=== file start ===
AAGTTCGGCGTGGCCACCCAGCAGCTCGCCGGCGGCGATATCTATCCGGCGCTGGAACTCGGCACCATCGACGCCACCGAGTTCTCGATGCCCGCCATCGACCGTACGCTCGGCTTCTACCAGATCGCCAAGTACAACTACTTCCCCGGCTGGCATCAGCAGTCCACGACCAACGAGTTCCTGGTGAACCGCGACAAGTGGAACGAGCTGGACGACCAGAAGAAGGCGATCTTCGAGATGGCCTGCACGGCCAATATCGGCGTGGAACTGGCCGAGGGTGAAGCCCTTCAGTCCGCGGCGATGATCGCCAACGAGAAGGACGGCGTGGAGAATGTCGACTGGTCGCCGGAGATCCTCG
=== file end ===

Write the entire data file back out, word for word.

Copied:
AAGTTCGGCGTGGCCACCCAGCAGCTCGCCGGCGGCGATATCTATCCGGCGCTGGAACTCGGCACCATCGACGCCACCGAGTTCTCGATGCCCGCCATCGACCGTACGCTCGGCTTCTACCAGATCGCCAAGTACAACTACTTCCCCGGCTGGCATCAGCAGTCCACGACCAACGAGTTCCTGGTGAACCGCGACAAGTGGAACGAGCTGGACGACCAGAAGAAGGCGATCTTCGAGATGGCCTGCACGGCCAATATCGGCGTGGAACTGGCCGAGGGTGAAGCCCTTCAGTCCGCGGCGATGATCGCCAACGAGAAGGACGGCGTGGAGAATGTCGACTGGTCGCCGGAGATCCTCG